Lynda Benglis, Sierra, 1974. Aluminum screen, bunting, plaster sprayed with zinc, aluminum, and tin, 45 1/2 × 27 × 36 inches (115.6 × 68.6 × 91.4 cm). Acquired through the generosity of Fotene Demoulas and Barbara Lee, The Barbara Lee Collection of Art by Women. © Lynda Benglis
Lynda Benglis came of age as an artist in New York in the 1960s, and her work was closely associated with both process art and minimalism. She is best known for pouring industrial materials such as latex and foam—often directly onto the floor, echoing Jackson Pollock’s style of painting—to compose abstract, biomorphic forms. An important feminist icon, Benglis expanded the purview of minimalism, a genre dominated by male artists, by experimenting with color and form and engaging explicitly with the body.
In the 1970s, Benglis created a series of metalized knot structures from materials such as wire mesh and aluminum. Hung on a wall, they appear to hover in space. Robert Pincus-Witten, an editor at Artforum, described the artist’s work as “frozen gestures,” exemplified in this 1974 work Sierra. Paula Cooper Gallery presented these knot works in 1974, the same year Benglis took out the infamous Artforum ad picturing her nude and holding a dildo in front of her genitals as a comment on the male-dominated art world. Implicating her own body in these works, she makes the process of knotting visible, while the structure resembles twisted arms, internal organs, or entwined bodies. Sierra demonstrates Benglis’s unique and expansive approach to sculpture and the ways it can reference the body and bodily experience through abstraction.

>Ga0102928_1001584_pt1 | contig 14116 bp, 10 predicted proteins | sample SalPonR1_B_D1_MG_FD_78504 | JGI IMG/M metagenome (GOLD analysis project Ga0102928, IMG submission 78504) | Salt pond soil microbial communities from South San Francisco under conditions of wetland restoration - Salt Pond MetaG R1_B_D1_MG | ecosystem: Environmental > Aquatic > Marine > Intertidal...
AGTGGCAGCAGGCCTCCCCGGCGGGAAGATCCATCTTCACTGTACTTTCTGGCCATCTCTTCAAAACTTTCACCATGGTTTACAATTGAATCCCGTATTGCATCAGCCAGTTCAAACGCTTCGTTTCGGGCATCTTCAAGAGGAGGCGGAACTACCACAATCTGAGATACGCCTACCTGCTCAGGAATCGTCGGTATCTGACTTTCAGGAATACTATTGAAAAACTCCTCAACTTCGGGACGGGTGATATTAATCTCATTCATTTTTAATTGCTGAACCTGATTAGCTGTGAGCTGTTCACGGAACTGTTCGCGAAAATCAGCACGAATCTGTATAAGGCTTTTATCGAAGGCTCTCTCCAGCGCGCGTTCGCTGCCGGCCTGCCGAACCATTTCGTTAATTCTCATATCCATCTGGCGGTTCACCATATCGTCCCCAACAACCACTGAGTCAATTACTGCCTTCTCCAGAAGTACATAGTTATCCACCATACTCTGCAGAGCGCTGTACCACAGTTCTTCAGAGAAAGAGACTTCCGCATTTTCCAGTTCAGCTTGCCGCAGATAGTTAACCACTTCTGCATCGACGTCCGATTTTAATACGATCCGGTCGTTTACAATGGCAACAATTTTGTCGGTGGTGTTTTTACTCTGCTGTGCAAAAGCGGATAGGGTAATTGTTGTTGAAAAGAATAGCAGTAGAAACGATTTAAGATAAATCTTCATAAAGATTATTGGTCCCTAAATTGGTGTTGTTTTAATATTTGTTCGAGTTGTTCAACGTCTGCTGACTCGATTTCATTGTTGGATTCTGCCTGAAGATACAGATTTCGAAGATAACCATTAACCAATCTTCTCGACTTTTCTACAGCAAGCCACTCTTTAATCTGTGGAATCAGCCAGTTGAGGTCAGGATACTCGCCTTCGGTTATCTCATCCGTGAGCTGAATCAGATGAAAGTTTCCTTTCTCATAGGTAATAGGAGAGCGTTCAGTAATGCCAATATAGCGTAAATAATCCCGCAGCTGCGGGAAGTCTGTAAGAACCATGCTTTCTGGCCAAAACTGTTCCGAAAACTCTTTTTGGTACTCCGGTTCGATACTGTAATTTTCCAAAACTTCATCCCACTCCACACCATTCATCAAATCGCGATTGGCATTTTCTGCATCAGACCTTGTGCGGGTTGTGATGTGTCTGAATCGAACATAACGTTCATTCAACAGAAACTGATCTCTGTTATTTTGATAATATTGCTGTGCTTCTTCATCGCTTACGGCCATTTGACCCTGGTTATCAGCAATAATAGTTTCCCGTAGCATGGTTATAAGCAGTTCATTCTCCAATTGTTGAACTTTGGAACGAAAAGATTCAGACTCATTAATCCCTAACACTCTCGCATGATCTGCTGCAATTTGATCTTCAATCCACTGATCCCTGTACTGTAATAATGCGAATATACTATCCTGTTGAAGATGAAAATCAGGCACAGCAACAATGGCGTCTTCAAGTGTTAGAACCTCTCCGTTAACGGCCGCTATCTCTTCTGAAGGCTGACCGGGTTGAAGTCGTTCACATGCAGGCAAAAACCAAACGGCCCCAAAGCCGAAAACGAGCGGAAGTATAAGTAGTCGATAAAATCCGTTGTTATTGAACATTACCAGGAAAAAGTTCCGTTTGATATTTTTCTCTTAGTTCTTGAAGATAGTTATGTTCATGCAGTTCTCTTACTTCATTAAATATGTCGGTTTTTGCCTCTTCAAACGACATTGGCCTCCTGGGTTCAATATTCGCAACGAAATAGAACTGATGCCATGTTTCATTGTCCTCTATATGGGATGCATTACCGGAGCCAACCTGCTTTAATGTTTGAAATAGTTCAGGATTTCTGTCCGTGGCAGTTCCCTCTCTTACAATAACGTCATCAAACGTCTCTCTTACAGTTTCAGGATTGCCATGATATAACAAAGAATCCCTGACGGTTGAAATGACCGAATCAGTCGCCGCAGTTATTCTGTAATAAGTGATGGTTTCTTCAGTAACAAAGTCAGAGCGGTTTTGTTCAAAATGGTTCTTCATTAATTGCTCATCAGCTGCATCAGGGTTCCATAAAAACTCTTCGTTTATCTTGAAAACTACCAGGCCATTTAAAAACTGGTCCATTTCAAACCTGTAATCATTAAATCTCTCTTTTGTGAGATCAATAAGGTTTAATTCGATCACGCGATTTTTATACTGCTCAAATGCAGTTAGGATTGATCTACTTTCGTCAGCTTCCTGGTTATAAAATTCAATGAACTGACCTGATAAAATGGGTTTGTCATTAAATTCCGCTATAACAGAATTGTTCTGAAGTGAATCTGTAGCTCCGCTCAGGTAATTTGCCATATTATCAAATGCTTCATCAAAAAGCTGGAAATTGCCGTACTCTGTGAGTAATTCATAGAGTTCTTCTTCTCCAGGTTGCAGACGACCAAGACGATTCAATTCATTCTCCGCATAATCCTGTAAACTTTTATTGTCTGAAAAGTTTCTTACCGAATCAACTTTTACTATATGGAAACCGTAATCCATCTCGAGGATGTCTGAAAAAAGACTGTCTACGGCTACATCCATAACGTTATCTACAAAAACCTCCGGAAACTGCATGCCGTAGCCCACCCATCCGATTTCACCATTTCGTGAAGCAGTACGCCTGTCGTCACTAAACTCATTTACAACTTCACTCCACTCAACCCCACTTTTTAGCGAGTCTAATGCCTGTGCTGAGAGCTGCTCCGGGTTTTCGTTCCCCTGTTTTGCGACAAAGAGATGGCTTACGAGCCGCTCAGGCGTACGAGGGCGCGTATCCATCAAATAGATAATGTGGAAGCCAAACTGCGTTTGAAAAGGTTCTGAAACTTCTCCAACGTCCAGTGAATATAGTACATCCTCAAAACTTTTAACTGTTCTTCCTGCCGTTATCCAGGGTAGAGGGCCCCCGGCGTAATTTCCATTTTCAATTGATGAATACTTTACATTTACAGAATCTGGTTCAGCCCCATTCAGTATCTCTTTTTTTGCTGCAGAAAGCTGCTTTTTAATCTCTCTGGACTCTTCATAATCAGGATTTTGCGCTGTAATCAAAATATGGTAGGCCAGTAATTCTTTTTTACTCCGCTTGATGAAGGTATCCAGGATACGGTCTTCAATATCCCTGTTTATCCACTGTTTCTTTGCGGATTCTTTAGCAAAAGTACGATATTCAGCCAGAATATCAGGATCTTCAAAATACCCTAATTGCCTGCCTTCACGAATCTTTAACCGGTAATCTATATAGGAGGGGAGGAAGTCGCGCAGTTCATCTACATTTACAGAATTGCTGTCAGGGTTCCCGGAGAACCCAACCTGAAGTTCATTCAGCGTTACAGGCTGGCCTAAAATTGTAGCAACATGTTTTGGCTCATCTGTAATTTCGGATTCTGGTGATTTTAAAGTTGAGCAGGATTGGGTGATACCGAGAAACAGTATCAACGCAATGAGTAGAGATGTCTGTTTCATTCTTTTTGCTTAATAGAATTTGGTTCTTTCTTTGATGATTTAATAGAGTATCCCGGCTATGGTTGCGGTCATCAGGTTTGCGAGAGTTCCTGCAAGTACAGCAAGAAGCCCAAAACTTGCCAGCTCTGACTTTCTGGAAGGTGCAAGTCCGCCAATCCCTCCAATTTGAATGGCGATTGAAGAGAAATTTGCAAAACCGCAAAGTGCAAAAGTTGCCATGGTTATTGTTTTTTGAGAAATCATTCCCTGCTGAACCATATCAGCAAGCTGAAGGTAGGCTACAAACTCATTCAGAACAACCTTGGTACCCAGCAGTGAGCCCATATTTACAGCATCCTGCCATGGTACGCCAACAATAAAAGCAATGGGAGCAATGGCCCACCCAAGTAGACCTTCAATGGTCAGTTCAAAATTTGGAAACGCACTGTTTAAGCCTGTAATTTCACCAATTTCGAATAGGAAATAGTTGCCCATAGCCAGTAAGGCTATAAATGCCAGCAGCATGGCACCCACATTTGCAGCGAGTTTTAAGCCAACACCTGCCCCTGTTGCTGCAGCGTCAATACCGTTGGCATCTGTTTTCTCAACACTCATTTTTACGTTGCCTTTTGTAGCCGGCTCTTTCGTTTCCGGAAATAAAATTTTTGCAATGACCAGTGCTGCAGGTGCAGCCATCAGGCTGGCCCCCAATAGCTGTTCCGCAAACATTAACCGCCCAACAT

Sierra bolsters the Barbara Lee Collection of Art by Women and adds a seminal woman artist who is not yet represented in the museum’s collection. This hallmark work, the twin of which is in the permanent collection of the Museum of Modern Art, New York, joins major sculptures by Louise Bourgeois, Eva Hesse, Cady Noland, and Faith Wilding. Benglis’s exploration of the body is in conversation with works by Bourgeois, Ana Mendieta, Kiki Smith, and Nancy Spero. Her early use of industrial materials creates an interesting dialogue with the work of younger artists such as Tara Donovan and Rachel Harrison. The acquisition of this work allows the ICA/Boston to tell a fuller story of twentieth-century feminist art.